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Short Rib Ragu, Cauliflower Steak

SHORT RIB RAGU

Reheating time: 7-10 minutes

Woof. Look at me, I’m barking like a dog for tonight’s dinner. Sit, stay, paw, roll over, you name it, I’d do it for the short rib. This ragu is something very special to us- it’s the product of lots of time, careful application of flavor, and last minute execution. Our team toiled over this one, from meticulously searing each shortrib before placing them in the braise, to shredding them once they were out, to crushing every single tomato by hand to release the sweet juices… there’s a reason why pasta warms your heart and soul- it is made with intention and love. Our team really loves you guys, not only because you make WECO a possibility, but because you all single handedly provide us with a living. And we get to feed you all this amazing food, which is just a perk of the job. Rigatoni is a great shape- it captures sauce and provides structure for the chunkier components, while still holding up and making a statement. Whipped ricotta? Yes please. Chopped romaine salad and caesar dressing? Absolutely. Chef Theo’s (slightly played out but still delicious) famous GARLIC BREAD!? I’m done. Take me now. Get in there!

For the short rib ragu and pasta:

Best way to assemble is to warm the ragu first, and add the pasta after. In a large saucepan over medium heat, warm the ragu with a splash or two of water until it’s happily bubbling and steaming. Make sure to stir to prevent scorching on the bottom. Once the ragu is hot, drop the pasta in, and add a tablespoon or two of butter (always helps). Stir to mix the pasta into the sauce, and if it looks a bit dry, add more water. If your pasta is taking a bath in the sauce, and it’s more like a pasta soup, you might have added a bit too much water- don’t worry, you can just cook it down for a minute or two until it coats the rigatoni nicely. Once you’re happy with the consistency of your sauce, and the pasta is nice and hot, it’s time to plate. Scoop some of this luxurious sauce and pasta into a bowl, and top it off with a dollop of whipped ricotta on top.  

For the salad:

So easy! Toss everything in a bowl, dress with caesar dressing, season with some salt and black pepper, mix it all up and enjoy! 

For the garlic bread:

Warm up the garlic bread in the toaster or conventional oven to give it some crunch. This is literally the best vessel for pasta sauce. Do not be afraid to forgot the pasta in tonight’s dinner and simply eat garlic bread and short rib ragu. It’s not an entirely terrible idea, and we won’t judge you. Maybe we should replace pasta with garlic bread always. I wonder if we could put the garlic bread through the pasta extruder to make… garlic bread pasta… one day we will have a test kitchen to work on important things like this. 

Thanks for a great week!

As always, we are so happy that we could feed all of you this week. We have a very special connection with you all (unless you don’t want that- and you’re like get these weird people away from me- I just want tasty food, in which case, disregard any personal messages directed towards you), and we can’t do this without you 🙂 Can’t wait to bring you dinner next week! #weareallweco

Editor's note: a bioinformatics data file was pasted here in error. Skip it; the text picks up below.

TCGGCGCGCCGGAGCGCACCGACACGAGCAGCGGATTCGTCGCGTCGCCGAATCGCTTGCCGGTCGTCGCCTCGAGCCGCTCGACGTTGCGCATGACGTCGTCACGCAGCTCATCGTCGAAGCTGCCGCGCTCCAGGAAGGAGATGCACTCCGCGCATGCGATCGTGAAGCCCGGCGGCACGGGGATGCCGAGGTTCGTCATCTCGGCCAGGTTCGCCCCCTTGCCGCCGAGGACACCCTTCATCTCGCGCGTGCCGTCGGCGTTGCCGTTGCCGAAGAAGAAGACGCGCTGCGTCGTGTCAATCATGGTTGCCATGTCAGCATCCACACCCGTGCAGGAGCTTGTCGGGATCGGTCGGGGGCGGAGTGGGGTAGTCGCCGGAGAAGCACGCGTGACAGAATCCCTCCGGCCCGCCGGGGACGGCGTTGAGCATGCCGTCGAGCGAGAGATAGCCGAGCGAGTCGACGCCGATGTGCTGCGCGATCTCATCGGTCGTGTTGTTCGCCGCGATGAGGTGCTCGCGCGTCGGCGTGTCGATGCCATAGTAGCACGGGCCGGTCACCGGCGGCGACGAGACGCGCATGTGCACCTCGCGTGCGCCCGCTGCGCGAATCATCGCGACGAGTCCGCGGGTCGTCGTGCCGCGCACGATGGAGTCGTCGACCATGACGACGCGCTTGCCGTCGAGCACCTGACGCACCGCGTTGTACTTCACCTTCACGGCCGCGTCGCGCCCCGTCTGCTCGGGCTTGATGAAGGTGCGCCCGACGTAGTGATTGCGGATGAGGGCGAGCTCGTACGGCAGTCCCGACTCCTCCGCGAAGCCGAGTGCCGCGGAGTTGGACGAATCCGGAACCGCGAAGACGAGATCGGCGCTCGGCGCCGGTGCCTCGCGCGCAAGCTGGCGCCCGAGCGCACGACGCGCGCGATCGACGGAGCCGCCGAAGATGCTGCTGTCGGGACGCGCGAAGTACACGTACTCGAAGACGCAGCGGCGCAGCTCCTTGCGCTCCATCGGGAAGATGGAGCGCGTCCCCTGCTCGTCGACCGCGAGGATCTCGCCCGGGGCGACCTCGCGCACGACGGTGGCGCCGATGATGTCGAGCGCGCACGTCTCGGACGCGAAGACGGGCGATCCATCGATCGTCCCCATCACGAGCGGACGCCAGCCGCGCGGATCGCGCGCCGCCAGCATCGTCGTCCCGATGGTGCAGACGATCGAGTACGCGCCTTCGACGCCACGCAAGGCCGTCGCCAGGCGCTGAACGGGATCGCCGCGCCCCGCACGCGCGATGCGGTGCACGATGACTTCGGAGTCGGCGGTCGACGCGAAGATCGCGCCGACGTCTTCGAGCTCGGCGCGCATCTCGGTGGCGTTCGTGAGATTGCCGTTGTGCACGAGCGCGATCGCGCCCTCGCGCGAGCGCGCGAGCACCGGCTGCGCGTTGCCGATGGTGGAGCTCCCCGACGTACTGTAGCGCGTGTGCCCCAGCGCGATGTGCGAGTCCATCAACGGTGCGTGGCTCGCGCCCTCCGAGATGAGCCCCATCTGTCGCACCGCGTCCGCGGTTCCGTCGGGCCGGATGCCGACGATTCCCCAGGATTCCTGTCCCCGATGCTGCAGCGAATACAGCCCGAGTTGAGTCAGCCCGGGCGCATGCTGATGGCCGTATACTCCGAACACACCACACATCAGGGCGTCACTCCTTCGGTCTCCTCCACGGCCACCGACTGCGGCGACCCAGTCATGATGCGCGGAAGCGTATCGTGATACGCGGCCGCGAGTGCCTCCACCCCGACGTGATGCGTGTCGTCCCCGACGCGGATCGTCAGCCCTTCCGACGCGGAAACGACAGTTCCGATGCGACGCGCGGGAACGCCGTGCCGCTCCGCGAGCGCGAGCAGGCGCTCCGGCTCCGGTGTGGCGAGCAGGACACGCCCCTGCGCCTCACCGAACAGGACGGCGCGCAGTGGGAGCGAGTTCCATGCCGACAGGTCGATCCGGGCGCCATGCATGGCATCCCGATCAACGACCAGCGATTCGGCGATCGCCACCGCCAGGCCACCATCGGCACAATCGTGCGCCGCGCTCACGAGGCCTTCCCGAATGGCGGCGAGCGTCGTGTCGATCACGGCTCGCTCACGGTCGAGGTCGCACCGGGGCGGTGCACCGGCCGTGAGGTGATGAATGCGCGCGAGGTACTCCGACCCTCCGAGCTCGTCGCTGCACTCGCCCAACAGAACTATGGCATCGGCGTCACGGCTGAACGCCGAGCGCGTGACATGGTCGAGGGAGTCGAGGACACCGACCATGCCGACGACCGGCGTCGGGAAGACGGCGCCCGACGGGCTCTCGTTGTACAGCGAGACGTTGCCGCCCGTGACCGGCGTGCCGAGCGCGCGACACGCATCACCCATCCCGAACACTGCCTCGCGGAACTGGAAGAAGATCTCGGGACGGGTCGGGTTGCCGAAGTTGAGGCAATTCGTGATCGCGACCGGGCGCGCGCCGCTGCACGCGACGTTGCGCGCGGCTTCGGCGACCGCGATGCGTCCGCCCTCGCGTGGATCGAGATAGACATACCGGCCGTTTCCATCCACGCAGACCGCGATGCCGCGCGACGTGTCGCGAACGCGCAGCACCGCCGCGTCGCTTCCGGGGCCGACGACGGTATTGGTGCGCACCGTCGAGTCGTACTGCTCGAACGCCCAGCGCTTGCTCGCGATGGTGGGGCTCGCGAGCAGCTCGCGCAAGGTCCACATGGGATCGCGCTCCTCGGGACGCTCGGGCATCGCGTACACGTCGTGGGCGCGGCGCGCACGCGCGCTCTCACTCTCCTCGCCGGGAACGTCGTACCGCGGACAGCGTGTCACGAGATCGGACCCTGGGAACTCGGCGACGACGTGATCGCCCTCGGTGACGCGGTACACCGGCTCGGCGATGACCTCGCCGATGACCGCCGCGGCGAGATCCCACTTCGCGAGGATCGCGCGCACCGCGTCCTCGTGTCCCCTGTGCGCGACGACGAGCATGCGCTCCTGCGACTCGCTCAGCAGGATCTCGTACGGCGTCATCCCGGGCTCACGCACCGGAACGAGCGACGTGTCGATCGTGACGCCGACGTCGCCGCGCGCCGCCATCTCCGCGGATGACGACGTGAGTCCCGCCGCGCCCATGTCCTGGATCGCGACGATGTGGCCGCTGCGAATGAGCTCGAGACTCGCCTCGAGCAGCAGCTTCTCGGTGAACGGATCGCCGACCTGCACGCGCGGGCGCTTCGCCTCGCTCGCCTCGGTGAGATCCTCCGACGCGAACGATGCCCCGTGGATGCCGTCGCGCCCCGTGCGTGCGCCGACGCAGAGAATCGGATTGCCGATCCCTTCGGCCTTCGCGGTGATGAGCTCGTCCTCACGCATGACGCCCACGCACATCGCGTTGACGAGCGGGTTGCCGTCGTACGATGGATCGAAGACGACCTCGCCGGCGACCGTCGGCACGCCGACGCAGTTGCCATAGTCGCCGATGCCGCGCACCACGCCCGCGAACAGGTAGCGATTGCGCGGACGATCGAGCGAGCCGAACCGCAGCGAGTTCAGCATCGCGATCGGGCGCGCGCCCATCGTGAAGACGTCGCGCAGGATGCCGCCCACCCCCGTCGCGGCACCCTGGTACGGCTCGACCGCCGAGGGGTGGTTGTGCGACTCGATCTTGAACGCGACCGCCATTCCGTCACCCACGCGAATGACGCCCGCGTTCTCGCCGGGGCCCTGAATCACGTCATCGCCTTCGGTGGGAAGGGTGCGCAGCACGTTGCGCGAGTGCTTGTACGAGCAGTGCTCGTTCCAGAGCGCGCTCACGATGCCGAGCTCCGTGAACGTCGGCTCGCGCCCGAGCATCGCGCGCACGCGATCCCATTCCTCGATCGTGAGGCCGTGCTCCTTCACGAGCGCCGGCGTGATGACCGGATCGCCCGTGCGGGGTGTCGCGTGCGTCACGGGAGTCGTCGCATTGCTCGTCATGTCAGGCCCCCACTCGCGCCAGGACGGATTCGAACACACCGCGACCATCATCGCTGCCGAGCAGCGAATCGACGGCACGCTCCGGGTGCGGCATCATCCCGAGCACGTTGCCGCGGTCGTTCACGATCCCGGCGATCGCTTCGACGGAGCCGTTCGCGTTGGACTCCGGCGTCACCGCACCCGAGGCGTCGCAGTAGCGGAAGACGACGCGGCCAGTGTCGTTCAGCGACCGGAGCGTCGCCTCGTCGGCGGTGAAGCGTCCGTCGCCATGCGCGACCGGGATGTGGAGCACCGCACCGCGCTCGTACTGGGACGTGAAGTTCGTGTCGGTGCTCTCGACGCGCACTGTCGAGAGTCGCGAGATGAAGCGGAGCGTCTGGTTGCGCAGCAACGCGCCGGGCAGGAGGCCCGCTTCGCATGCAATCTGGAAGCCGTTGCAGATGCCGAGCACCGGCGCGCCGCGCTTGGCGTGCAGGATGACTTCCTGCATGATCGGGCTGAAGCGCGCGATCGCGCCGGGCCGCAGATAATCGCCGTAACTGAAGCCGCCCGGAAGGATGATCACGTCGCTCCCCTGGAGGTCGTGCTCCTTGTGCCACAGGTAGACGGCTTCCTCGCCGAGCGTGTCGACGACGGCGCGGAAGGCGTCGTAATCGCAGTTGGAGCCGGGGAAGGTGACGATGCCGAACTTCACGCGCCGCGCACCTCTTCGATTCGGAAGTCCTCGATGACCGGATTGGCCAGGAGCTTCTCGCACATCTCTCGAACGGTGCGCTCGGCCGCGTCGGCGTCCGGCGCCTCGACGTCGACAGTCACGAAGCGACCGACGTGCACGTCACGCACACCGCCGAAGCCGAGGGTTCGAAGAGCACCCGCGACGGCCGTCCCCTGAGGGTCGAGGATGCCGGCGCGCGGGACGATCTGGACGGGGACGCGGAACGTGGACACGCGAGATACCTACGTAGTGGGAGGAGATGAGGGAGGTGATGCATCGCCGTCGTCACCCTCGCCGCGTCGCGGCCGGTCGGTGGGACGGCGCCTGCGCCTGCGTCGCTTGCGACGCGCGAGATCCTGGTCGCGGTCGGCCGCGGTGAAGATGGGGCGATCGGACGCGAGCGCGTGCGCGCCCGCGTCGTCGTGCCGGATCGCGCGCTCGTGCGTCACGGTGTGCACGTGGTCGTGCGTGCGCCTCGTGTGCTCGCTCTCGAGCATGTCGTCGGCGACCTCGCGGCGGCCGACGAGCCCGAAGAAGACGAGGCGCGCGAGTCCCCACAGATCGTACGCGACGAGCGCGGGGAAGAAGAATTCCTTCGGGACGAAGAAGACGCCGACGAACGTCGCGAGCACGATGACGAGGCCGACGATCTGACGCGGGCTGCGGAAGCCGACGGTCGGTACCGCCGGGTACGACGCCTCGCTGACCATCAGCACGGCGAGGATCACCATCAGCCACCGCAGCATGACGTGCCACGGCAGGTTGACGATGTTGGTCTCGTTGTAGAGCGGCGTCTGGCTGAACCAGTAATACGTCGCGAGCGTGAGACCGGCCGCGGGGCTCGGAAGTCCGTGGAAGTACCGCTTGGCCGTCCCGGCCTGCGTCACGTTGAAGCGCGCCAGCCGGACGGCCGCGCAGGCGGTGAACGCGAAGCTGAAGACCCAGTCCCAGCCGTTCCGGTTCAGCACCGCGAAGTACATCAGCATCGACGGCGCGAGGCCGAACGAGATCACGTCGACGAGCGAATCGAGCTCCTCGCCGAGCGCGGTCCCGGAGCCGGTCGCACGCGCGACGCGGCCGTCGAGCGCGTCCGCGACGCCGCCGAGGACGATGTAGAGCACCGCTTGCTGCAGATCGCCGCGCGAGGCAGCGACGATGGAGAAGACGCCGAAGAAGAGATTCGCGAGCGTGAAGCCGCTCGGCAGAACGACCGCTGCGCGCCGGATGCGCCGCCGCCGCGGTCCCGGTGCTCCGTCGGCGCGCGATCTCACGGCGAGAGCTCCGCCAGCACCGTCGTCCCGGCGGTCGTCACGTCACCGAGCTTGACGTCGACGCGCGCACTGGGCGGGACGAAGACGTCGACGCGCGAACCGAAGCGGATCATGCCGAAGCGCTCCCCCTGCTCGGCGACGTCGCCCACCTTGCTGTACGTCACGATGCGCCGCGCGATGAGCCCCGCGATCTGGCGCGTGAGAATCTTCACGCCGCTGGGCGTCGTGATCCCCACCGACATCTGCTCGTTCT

CAULIFLOWER STEAK

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Preheat oven: 400F

The week of fulfilling WECO fam requests continues tonight, with an old-time fan favorite coming back for its debut as a second option- the cauliflower “steak”. Cauliflower is incredibly versatile, and a great winter staple. Hearty and resilient, yet still tender and functional, this veggie has made its way into the hearts of so many, as a substitute for proteins (think buffalo cauliflower or things of the like), and also as a legitimate contender in the battle of plants vs. meat. When roasted, it takes on a beefy flavor- all those sugars and starches caramelize and soften into something beautiful. Top it off with some whole grain mustard aioli and garlic breadcrumbs, and you start thinking you’re actually eating a steak. I mean, no, it’s a cauliflower- and it looks, feels and tastes like a cauliflower, but some of the elements are there. A crisp sear is replaced by crunchy breadcrumbs, glistening fat replaced by caramelized aioli, and fibrous muscle replaced by tender florets. Now that I think about it, this may just be better than beef. To reheat, remove the container of pesto from the box, and scoop the cauliflower and couscous onto a sheet tray lined with tinfoil (or into a saute pan for easier plating), and pop the whole thing in the oven for 5-7 minutes. We want the cauliflower to get nice and hot, and for the breadcrumbs/aioli to toast and bubble. Once it’s hot, scoop the couscous into a bowl, place the cauliflower on top, and go nuts with the pesto (no, there’s no nuts in the pesto- just a figure of speech). Enjoy!

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